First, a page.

Engagement Everywhere: Are You Socially Engaging?

by David Zinger | Posted | Engagement

Engagement Everywhere: Are You Socially Engaging?

Sometimes our work is a “who” not a what.

“Relationships are all there is. Everything in the universe only exists because it is in relationship to everything else. Nothing exists in isolation. We have to stop pretending we are individuals that can go it alone.” —Margaret Wheatley

The most important R & R of work is not rest and relaxation — it's results and relationships. We must achieve results while building relationships.

When we sacrifice relationships to achieve results, our long term results may become unsustainable. And our relationships in the other areas of our life may suffer due to lack of attention.

Sometimes our work is to engage more fully with “who” (relationships) not what.

engagement everywhere the wheel of engagement

What the experts have to say about the importance of social engagement

George Vaillant, involved in the longitudinal 75 year Grant study of Harvard men, stated the study's most important finding was the only thing that matters in life is relationships. A man could have a successful career, money and good physical health, but without supportive, loving relationships, he wouldn't be happy. Vaillant was fond of stating “happiness is only the cart; love is the horse.” Our focus on building relationships may pay very long term personal dividends in health and well-being.

David Rock, a popular writer on the brain at work, discovered extremely few leaders are good with both results and relationships. Based on a sample of sixty thousand managers, only 0.77% were perceived as being strong with both a goal and a social focus. Many of us need to be both mindful and intentional in developing skills and strengths around relationships and the social elements of work.

John Gottman has demonstrated that relationships are built and destroyed by our responses to hundreds of small daily interactions. We create robust relationships with healthy requests (bids) and healthy responses to others (turning towards them more than turning away from them). Relationships can be strengthened in the moment and even our work on relationships can be done in moments.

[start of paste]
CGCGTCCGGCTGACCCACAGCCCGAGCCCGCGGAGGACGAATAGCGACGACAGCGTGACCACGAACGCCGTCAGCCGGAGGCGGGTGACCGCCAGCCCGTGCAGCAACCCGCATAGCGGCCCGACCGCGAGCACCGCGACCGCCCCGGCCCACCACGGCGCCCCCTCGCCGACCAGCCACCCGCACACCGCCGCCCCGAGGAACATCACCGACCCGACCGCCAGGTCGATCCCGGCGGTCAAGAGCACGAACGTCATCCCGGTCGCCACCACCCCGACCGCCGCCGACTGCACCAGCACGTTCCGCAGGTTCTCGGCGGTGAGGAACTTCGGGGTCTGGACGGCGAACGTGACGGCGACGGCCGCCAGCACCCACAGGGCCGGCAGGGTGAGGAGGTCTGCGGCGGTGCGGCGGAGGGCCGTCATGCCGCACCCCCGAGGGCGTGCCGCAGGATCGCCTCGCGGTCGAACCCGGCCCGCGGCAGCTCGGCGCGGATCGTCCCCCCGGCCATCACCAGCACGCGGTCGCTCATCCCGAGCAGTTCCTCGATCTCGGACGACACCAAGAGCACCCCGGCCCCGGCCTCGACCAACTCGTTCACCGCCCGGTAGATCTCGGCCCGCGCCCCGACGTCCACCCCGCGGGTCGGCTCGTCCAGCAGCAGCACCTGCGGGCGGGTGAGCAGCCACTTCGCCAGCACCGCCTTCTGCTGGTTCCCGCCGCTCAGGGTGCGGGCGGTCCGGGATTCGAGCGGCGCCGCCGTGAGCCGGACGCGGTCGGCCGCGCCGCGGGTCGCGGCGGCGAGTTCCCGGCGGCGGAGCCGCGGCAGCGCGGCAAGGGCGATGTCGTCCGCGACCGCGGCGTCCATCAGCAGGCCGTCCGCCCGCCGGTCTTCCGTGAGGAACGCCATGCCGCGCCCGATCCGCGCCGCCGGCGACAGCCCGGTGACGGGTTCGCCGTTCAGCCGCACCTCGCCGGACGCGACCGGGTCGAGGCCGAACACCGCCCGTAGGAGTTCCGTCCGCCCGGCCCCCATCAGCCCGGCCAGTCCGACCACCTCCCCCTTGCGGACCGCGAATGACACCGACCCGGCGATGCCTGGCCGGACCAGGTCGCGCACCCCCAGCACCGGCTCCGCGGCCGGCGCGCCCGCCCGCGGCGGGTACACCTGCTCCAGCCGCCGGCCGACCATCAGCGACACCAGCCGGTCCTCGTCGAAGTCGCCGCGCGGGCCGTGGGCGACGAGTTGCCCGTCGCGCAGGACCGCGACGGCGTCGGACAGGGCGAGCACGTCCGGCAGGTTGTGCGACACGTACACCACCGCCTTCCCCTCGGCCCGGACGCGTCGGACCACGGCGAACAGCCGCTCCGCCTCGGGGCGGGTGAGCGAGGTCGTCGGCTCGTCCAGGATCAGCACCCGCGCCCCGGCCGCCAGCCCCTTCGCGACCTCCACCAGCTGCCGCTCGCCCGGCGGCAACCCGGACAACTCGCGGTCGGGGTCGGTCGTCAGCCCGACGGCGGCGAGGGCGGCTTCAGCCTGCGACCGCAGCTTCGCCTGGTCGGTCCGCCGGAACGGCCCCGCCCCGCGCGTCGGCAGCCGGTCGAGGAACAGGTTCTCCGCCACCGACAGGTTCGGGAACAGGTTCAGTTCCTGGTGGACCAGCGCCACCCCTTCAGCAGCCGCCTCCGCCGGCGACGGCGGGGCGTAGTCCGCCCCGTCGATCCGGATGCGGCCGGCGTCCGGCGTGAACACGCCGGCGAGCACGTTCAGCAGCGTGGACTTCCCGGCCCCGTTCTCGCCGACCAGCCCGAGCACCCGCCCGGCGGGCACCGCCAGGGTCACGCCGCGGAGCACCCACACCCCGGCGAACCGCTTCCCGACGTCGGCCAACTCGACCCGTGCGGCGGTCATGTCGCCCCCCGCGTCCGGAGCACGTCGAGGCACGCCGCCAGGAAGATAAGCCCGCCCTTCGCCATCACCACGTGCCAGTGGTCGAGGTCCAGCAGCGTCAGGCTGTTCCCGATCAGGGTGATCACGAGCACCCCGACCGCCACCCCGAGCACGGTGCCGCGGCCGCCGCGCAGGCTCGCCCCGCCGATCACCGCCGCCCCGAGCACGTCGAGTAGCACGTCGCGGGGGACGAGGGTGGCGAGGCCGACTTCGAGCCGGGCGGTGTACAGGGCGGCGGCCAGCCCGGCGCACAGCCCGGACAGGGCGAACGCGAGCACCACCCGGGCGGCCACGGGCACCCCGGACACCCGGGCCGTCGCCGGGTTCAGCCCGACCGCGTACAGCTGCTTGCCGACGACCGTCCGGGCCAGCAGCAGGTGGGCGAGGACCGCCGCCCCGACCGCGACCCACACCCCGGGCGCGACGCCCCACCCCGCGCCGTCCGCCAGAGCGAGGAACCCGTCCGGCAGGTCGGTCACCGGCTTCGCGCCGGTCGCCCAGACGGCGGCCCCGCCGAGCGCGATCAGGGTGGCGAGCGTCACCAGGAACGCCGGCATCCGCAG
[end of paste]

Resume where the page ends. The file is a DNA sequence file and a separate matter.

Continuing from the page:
The link between social relationships and employee engagement

Gallup’s Q12 survey has generated controversy with the specific question: Do you have a best friend at work?

This question seems too personal, almost a little creepy.

The dilemma for Gallup is that it's such a good indicator of employee engagement and produces results that cannot be dismissed. We don’t want to cultivate false friendships, but authentic friendships at work should be honored not denigrated.

Of course, we're not running a social club, but without strong social bonds the glue that holds an organization together begins to harden, crack, and wither away.

On a personal note, my experience and engagement at work has been multiplied many times over by strong personal friendships. Currently, I feel so fortunate to work with my friend, John. We've known each other for 45 years, since junior high school, and our work is better together.

Here are 8 tips to strengthen your social engagement at work:

  1. Be both mindful and intentional when focusing on relationships and relationship building.
  2. Don’t be creepy in your approach to fostering relationships – ensure the purpose of your relationship-building is not merely self-interest.
  3. Demonstrate strong respect for others while also caring for what they're trying to achieve.
  4. Engage with social media to foster ties with many people and make the effort to strengthen a few of them. (See note)
  5. Appreciate and recognize others for who they are and what they do.
  6. Make the effort to share your mealtimes with others and be both socially and physically nourishing.
  7. Know that relationships are built and destroyed in moments – make healthy bids and generate responses that turn you towards others not away from them.
  8. Acknowledge that in today’s workplace the dictum “if it's to be, it's up to me” has been supplanted by “if it's to be, it's up to we.”

Note: It's important to understand that social media may or may not involve social engagement. It's self-deceptive to believe that broadcasting a few tweets, liking a few updates, or writing a short blog post is being social. Social media offers the tools to develop stronger connections and relationships, but we must go beyond broadcasting to authentic connecting.

Your turn: How do you actively cultivate social relationships at work?

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